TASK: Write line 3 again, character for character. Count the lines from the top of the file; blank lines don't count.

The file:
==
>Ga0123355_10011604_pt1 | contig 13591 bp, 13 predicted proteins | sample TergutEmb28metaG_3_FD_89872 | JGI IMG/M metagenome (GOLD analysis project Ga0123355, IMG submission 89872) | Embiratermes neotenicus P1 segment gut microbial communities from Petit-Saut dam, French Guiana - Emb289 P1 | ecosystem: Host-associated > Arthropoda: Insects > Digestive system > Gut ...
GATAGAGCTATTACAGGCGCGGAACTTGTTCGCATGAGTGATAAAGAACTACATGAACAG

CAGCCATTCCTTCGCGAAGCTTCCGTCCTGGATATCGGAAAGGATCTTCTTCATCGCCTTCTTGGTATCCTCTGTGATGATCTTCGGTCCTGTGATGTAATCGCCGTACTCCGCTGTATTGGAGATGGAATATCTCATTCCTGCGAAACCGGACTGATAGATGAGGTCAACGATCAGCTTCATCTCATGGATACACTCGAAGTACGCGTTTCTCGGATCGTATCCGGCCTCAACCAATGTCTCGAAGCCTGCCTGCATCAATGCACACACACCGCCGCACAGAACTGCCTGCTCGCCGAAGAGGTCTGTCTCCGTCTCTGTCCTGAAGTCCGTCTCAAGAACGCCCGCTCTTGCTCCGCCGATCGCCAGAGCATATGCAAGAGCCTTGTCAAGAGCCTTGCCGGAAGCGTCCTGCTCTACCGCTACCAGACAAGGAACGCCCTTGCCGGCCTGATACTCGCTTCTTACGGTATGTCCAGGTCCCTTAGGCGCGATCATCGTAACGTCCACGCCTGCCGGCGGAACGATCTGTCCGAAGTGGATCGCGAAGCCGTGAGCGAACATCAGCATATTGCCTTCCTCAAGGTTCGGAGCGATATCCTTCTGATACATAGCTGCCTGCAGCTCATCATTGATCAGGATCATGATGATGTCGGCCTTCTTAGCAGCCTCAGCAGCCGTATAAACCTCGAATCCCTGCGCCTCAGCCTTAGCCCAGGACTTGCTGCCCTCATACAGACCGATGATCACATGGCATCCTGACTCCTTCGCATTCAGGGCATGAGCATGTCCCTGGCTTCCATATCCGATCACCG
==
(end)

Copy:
CAGCCATTCCTTCGCGAAGCTTCCGTCCTGGATATCGGAAAGGATCTTCTTCATCGCCTTCTTGGTATCCTCTGTGATGATCTTCGGTCCTGTGATGTAATCGCCGTACTCCGCTGTATTGGAGATGGAATATCTCATTCCTGCGAAACCGGACTGATAGATGAGGTCAACGATCAGCTTCATCTCATGGATACACTCGAAGTACGCGTTTCTCGGATCGTATCCGGCCTCAACCAATGTCTCGAAGCCTGCCTGCATCAATGCACACACACCGCCGCACAGAACTGCCTGCTCGCCGAAGAGGTCTGTCTCCGTCTCTGTCCTGAAGTCCGTCTCAAGAACGCCCGCTCTTGCTCCGCCGATCGCCAGAGCATATGCAAGAGCCTTGTCAAGAGCCTTGCCGGAAGCGTCCTGCTCTACCGCTACCAGACAAGGAACGCCCTTGCCGGCCTGATACTCGCTTCTTACGGTATGTCCAGGTCCCTTAGGCGCGATCATCGTAACGTCCACGCCTGCCGGCGGAACGATCTGTCCGAAGTGGATCGCGAAGCCGTGAGCGAACATCAGCATATTGCCTTCCTCAAGGTTCGGAGCGATATCCTTCTGATACATAGCTGCCTGCAGCTCATCATTGATCAGGATCATGATGATGTCGGCCTTCTTAGCAGCCTCAGCAGCCGTATAAACCTCGAATCCCTGCGCCTCAGCCTTAGCCCAGGACTTGCTGCCCTCATACAGACCGATGATCACATGGCATCCTGACTCCTTCGCATTCAGGGCATGAGCATGTCCCTGGCTTCCATATCCGATCACCG